The extra material is an idea: what if the Aegis' oath to fight was a mystic oath? First, you get sent into a maze to perform some dangerous task and sacrifice a full dot of Willpower. You get it back if you succeed and solve the maze, but if you don't, you've lost it for good. Then you must speak the vow, probably over a relic like the Oath Stone (3 dots). This stone was once kept at a temple of Zeus. That stone was large, but this is just a tiny fragment of one of the primary so-called Iuppiter Lapis. It's small enough to hold in your hand, and has a double-headed axe engraved on it. You must spill your blood on it when you make your oath, but if you do, you get a bonus to anything involving seeking relics, and a greater one to harm any mage or werewolf. Period. It lasts forever. Done.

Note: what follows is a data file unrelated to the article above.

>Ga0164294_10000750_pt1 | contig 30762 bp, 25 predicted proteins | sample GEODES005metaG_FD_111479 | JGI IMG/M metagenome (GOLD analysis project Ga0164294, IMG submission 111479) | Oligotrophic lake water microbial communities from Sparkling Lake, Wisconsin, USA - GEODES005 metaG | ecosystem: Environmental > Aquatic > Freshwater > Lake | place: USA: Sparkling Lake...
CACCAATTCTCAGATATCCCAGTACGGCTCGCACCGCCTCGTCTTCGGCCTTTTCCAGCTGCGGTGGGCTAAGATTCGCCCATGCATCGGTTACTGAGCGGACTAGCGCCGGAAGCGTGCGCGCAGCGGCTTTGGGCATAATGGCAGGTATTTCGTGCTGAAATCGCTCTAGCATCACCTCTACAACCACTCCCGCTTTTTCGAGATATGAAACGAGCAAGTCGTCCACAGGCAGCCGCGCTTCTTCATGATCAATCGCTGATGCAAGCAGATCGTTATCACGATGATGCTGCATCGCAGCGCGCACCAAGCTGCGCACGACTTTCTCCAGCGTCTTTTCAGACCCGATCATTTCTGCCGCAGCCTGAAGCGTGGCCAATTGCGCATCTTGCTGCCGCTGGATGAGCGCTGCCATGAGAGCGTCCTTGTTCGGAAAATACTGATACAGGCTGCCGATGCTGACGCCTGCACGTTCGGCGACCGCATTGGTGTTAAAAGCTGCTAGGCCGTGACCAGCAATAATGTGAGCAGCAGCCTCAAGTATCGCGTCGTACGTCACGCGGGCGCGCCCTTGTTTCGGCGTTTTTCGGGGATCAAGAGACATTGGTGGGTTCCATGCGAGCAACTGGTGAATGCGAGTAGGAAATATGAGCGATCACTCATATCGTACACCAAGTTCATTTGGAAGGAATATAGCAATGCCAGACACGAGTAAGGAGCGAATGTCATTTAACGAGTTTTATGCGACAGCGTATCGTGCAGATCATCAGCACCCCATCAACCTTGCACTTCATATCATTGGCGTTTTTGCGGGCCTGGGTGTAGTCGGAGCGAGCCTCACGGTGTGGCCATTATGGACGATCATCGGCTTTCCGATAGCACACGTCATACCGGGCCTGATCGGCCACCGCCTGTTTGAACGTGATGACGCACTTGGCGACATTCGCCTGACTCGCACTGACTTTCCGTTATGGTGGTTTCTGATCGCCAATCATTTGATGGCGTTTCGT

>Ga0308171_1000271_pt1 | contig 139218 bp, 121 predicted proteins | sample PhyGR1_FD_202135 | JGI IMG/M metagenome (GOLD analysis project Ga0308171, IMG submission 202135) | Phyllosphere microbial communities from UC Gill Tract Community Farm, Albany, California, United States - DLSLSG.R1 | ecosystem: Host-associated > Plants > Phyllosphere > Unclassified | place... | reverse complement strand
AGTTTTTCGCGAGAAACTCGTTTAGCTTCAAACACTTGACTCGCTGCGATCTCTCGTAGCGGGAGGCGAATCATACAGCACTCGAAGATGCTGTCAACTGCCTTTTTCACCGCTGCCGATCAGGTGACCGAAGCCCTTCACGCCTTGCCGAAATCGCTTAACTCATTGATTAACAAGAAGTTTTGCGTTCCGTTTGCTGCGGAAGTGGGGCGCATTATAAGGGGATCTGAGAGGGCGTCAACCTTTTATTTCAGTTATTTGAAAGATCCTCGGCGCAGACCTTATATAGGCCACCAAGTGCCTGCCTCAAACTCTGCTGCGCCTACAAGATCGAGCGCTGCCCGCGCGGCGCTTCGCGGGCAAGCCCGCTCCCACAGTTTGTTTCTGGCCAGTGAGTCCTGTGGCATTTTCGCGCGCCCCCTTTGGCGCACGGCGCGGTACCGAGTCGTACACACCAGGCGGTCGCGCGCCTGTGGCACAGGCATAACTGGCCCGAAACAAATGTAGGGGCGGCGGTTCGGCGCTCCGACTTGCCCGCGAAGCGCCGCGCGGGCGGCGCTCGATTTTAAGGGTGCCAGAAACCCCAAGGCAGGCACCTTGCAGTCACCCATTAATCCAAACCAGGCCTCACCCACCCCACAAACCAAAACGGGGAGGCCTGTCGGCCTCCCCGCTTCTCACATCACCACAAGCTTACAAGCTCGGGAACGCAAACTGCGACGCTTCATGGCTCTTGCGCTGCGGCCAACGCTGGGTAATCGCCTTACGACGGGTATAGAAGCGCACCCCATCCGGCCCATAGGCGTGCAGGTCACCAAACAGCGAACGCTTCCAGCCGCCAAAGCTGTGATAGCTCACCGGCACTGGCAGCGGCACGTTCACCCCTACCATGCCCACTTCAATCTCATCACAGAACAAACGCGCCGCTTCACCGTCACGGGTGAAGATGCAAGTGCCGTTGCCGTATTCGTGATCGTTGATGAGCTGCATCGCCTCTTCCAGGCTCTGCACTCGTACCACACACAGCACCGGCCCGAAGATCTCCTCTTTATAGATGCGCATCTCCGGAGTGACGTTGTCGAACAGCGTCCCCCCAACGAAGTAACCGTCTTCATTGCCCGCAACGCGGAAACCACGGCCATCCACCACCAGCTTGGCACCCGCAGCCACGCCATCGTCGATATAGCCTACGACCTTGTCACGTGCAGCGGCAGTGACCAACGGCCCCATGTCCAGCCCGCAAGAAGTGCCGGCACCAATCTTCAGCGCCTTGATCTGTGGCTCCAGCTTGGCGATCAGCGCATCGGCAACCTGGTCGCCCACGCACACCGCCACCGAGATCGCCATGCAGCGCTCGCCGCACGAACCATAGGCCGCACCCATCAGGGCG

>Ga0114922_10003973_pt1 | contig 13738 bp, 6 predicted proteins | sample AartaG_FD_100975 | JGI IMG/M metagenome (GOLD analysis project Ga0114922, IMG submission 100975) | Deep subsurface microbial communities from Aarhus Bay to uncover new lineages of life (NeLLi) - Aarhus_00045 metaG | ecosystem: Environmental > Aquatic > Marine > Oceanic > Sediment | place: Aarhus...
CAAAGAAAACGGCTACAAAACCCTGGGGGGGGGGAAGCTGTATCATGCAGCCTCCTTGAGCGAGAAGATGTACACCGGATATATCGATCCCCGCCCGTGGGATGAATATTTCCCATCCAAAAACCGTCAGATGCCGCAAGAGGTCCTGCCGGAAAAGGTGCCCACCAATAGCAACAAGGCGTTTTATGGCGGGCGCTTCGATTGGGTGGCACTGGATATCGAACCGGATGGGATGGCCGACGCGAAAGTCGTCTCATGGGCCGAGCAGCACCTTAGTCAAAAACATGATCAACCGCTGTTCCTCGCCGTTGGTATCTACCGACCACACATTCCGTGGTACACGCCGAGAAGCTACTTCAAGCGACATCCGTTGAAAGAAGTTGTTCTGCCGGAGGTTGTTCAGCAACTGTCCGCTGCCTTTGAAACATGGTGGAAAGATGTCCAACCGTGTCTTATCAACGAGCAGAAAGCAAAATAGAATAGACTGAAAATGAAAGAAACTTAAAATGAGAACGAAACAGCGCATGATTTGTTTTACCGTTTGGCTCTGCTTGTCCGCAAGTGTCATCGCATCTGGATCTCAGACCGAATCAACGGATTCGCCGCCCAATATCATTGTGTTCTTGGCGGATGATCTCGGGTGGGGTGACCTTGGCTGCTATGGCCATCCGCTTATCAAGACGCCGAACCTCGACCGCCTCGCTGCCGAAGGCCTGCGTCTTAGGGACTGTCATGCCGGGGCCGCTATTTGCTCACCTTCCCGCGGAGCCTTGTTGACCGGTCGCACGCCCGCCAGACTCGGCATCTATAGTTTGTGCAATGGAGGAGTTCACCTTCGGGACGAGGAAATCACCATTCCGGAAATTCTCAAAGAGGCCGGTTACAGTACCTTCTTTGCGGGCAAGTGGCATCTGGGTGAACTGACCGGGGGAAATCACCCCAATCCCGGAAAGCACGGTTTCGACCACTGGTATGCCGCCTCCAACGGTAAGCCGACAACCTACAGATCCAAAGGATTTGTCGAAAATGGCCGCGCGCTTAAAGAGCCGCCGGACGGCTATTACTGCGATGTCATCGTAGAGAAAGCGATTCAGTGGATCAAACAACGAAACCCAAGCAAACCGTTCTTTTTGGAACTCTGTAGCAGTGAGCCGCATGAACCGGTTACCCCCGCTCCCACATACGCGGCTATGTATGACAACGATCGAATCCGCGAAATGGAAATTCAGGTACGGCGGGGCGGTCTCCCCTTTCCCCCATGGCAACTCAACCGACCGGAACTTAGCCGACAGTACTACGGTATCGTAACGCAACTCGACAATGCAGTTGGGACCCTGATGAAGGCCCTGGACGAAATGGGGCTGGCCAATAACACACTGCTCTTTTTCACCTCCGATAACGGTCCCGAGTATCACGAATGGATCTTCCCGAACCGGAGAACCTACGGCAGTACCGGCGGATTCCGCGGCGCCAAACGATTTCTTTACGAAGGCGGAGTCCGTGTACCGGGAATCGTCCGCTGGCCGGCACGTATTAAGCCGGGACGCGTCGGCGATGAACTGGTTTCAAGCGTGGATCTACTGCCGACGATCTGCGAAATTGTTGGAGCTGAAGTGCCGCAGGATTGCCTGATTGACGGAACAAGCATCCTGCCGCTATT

And if you break your oath? Maybe let a witch or shapeshifter live? The game suggests bad poo poo happens. Maybe relics stop working for you at all, at least in supernatural ways. Maybe you get a massive penalty to fight mages and werewolves. Maybe they get a bonus to kill you now.

Next time: Some people call it bud, some people call it skunk, some people call it, "Sir can you open up the trunk?"

GimpInBlack
Sep 27, 2012

That's right, kids, take lots of drugs, leave the universe behind, and pilot Enlightenment Voltron out into the cosmos to meet Alien Jesus.


It's been a long stretch of depressing games about the misery and fundamental corruption of the human condition. It's enough to make anybody depressed. Let's see if we can't lighten the mood with some good old-fashioned kids on adventures. That's right, at long (long) last, it's time to start in on: